The Florida Department of Education is investigating Leon's Rocky Hanna
Leon County School Superintendent Rocky Hanna is under investigation for what the state department of education says is the degree to which his personal views have impacted his job. Depending on the outcome of the investigation, Hanna could become the latest in a line of superintendents who've lost their jobs after running afoul of the DeSantis administration.
Of the dozen Florida school districts that defied Gov. Ron DeSantis’ ban on local mask mandates, only five still have their original superintendents. If Hanna is removed from office as a result of the investigation, that number goes down to four.
Hanna is the only superintendent of the original dozen that is elected and not appointed. That means the only way he can be removed from his job-- aside from losing an election—is through gubernatorial action. In a letter, the DOE says Hanna is being investigated for whether his personal views have impacted his role as superintendent. In a statement, Hanna called the investigation “meritless” and said it was sparked by a complaint sent to the governor by a member of the Moms for Liberty Leon Chapter. Hanna says the complaint was over a letter he sent teachers at the start of the school year.
The chapter did not respond to a request for comment.
The consequences for any confirmed misconduct include reprimands, fines, probation, suspension, or the loss of a teaching certificate. Hanna was a popular principal and teacher for nearly 30 years prior to his election. He has been a vocal opponent of charter schools, and the state’s private tuition scholarship program. Hanna also led the district into a lawsuit against the state over an executive order banning school mask mandates.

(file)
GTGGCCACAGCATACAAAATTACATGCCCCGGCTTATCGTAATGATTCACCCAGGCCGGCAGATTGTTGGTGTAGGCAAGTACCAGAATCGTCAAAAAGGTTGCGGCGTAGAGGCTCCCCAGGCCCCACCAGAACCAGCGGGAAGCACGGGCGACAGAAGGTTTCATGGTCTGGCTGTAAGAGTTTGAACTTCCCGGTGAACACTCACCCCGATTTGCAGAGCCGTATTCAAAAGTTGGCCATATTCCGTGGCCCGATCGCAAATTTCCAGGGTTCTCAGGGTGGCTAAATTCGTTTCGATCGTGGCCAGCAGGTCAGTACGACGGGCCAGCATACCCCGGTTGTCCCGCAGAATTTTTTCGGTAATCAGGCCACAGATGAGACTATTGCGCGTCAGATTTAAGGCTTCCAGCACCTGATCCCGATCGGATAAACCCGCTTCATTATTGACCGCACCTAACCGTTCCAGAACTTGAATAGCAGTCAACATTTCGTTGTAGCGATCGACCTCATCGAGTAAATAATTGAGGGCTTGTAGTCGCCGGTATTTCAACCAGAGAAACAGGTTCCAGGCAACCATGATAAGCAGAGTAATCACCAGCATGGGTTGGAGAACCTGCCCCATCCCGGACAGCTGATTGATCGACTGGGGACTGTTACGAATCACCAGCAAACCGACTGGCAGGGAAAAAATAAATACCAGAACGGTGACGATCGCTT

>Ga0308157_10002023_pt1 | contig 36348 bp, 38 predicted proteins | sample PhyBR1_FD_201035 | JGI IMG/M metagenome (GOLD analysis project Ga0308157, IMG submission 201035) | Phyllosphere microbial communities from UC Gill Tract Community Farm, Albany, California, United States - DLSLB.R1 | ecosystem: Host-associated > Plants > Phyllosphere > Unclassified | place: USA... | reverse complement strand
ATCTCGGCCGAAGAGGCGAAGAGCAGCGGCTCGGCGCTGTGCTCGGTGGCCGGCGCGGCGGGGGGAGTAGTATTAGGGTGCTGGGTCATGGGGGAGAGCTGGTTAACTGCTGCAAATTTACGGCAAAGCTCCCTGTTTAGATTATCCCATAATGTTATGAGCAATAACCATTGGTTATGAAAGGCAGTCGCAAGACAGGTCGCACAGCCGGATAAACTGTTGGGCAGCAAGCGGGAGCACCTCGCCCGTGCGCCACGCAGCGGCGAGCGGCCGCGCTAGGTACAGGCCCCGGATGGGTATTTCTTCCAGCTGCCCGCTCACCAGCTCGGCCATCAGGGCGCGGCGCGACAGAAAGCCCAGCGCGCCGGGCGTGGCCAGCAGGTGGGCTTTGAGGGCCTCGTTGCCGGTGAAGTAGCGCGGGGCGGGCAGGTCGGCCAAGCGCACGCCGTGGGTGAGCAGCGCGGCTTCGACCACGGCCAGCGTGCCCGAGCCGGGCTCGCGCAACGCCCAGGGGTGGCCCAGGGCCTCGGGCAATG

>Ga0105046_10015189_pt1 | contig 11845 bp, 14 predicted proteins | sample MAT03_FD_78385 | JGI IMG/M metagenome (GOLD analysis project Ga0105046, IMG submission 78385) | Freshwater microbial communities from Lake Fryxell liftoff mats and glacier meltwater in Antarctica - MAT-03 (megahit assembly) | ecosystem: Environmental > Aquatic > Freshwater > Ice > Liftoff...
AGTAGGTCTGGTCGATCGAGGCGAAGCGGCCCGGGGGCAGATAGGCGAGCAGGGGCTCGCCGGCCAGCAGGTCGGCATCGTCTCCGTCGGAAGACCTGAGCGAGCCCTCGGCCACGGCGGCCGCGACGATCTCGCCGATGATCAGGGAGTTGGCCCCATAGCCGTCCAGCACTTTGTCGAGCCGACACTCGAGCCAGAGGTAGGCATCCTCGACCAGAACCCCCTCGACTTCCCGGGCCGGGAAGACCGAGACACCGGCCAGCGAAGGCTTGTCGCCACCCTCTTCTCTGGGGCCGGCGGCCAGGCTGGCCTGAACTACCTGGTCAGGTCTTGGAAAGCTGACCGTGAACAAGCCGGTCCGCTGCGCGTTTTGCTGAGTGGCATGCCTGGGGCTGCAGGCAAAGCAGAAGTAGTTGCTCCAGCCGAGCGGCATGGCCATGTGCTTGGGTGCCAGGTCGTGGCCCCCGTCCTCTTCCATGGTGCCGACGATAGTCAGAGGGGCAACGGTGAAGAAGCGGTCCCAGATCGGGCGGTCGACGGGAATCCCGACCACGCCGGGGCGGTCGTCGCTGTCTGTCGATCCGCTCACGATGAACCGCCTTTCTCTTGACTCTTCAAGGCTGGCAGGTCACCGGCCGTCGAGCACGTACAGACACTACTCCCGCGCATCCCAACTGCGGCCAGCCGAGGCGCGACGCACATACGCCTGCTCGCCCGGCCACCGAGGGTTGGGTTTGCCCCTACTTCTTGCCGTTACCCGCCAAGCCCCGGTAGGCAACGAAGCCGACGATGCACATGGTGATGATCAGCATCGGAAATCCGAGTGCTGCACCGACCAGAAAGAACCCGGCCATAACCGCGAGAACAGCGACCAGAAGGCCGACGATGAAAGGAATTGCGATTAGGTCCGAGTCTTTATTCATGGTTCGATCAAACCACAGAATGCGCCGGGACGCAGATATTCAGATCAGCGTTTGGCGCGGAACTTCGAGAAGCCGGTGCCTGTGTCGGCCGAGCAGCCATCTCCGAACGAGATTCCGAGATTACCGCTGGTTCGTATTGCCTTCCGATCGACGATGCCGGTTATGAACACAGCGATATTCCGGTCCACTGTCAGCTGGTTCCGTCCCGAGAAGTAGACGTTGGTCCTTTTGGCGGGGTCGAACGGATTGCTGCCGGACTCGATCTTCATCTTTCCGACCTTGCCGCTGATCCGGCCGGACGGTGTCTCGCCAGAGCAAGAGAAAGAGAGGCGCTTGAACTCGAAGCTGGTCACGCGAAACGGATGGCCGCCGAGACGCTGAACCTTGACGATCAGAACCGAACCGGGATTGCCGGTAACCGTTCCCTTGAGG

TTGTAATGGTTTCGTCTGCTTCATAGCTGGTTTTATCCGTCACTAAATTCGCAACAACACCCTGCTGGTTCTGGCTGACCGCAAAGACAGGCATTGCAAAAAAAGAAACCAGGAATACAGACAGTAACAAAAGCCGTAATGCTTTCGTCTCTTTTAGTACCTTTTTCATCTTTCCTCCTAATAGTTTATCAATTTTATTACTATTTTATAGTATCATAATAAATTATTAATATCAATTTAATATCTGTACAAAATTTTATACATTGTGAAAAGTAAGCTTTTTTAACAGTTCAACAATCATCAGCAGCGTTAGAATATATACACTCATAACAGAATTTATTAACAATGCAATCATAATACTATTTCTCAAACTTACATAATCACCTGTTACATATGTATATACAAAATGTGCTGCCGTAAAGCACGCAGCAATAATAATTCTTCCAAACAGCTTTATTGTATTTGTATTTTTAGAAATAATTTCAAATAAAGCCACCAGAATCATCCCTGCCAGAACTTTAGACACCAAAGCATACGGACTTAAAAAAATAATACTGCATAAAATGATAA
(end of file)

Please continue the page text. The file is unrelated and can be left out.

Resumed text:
News of the investigation was first reported by the Tallahassee Democrat. It had been circulating for about two weeks after Hanna reportedly informed members of the Leon County School board right before the start of the Jan. 10th board meeting.
More recently, Leon found itself at the center of the political fray over a parental rights law critics called "Don't Say Gay." The law blocks discussion and instruction of gender identity and sexuality in grades K-3 and limits it to "age appropriateness" in higher grades. It also blocks school districts from withholding information on changes in a child's mental or physical health. Supporters of the law pointed to a lawsuit against Leon County Schools where a parent claimedthe district withheld information regarding their child's preferred pronouns and other LGBTQ accommodations. The lawsuit was recently dismissed.
Read Hanna's full statement:
On Christmas Eve, while getting ready to go to church with my family, I received a certified letter from the Florida Department of Education informing me that I was under investigation for my “personal views.”
I believe the investigation stems from a complaint received by the Governor’s Office from a parent who serves on the Executive Board for the local Mom’s For Liberty organization. The complaint focuses on an encouraging email I sent to teachers at the beginning of the school year.
For the last 6 years, I have worked hard to support and advocate for our teachers and our traditional public schools. I have always tried my best to be a champion for our children and to do things the right way in accordance with the law. There is absolutely no merit to this case whatsoever.
--Superintendent Rocky Hanna
Timeline of superintendent removals and resignations
- Alberto Carvalho, Miami-Dade: Resigned to become superintendent of LA Schools in Dec. 2021
- Alachua County Schools: Carlee Simon, fired on a 3-2 vote in March 2022
- Volusia County Schools: Scott Fritt, fired in April 2022
- Orange County Schools: Barbara Jenkins, retired July, 2022
- Brevard County Schools: Mark Mullins, Nov. 2022
- Sarasota County Schools, Brennan Asplen, December 2022
- Broward County Schools: Vicki Cartwright, fired Nov. 2022, reinstated Dec. 2022, and re-fired January 23rd, 2023.